Encore - Green Aurora Over Orsta, Norway
August 15, 2015
Take a look back at some of the EPODs our viewers found particularly eye-catching. Today, and every Saturday EPOD invites you to rediscover favorites from the past. Saturday posts feature an EPOD that was chosen by viewers like you in our monthly Viewers’ Choice polls. Join us as we look back at these intriguing and captivating images.
The photo above shows a display of brilliant northern lights as viewed above the Sunnmøre Alps of Norway on January 20, 2010. Intense greenish bands dancing across the northern sky were obvious much of the night. There’s been a dearth of aurora in recent months, corresponding to a noticeable reduction of solar activity and a paucity of sunspots. Auroras result when very high speed particles from the Sun, known as the solar wind, bombard the Earth’s upper atmosphere (magnetosphere). Primarily electrons, these energetic particles are guided along magnetic field lines toward both the north and south magnetic poles where they collide with air molecules. When the molecules or air particles recombine, light is emitted. The green colors are due to emission of atomic oxygen in the green portion (530 nanometers) of the visible spectrum. The red coloration above the horizon is perhaps from auroral light shining through the cloud deck. There are no city lights or artificial lighting in the direction the camera is facing.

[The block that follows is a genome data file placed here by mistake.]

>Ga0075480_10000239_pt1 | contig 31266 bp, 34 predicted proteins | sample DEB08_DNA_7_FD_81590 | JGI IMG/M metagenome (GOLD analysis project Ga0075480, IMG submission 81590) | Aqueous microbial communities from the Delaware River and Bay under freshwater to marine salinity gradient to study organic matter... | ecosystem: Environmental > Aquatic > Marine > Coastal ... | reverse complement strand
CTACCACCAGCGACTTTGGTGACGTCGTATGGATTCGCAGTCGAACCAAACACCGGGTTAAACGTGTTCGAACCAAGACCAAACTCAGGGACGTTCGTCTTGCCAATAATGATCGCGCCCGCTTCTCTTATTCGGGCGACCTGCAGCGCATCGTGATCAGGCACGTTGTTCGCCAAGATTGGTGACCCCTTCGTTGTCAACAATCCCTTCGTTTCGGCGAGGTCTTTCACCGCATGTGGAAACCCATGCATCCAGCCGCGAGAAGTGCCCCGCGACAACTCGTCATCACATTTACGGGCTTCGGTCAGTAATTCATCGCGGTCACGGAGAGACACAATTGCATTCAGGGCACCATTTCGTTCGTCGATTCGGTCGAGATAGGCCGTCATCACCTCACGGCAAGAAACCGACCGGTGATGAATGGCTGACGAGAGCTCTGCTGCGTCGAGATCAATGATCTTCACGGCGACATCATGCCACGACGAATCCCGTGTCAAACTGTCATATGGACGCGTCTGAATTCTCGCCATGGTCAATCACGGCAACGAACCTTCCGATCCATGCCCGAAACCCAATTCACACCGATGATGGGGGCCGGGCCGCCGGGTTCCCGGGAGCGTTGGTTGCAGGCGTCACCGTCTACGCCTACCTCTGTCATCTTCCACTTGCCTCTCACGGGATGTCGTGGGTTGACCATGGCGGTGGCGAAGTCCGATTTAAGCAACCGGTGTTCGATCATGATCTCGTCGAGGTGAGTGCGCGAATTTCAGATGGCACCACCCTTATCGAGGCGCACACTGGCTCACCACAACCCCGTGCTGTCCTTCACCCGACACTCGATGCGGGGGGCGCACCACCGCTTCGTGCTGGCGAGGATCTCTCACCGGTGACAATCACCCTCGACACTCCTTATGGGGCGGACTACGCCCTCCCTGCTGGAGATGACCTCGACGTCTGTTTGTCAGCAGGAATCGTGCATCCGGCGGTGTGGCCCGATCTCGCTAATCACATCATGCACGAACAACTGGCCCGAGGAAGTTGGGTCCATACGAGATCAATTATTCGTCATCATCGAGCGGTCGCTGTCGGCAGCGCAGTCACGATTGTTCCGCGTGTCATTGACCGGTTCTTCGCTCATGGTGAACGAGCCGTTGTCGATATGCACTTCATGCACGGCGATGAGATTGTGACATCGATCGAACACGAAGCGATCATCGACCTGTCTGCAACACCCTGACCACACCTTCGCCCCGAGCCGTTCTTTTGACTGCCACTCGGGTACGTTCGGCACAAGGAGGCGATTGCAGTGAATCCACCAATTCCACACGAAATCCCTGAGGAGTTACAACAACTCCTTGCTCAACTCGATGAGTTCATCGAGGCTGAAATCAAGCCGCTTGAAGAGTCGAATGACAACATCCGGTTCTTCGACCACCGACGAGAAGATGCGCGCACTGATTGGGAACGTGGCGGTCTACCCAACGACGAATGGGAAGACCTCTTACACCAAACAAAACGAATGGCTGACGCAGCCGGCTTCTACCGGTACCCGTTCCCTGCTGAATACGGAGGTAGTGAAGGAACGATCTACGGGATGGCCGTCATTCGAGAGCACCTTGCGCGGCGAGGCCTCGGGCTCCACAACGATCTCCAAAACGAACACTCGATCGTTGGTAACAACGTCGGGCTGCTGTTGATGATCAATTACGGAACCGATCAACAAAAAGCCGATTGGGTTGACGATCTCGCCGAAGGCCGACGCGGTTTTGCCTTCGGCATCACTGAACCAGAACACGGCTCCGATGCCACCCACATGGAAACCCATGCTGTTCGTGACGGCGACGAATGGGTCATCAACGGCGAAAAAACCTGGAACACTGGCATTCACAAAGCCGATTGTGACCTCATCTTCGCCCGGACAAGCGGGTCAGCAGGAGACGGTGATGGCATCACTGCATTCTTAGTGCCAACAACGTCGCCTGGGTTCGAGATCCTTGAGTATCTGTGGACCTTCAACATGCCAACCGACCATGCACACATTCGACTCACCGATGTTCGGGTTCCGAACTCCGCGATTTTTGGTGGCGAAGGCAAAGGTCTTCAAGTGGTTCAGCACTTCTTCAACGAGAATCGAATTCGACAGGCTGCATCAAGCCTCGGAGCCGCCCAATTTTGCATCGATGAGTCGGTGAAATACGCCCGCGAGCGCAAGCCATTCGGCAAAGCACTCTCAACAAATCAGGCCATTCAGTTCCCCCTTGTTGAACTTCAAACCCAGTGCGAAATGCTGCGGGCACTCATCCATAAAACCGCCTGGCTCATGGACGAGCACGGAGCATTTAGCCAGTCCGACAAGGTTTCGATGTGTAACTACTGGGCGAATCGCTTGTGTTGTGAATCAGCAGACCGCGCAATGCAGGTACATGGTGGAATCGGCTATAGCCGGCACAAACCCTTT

Photo details: Canon EOS 450D camera, tripod and remote controller, Sigma 17-70 mm lens (set to 25 mm), ISO 800, exposure time 18 seconds.
Coordinates for Orsta, Norway: 62.23056, 6.31694
EPOD for December 17, 2005 - Sunnmøre Alps of Norway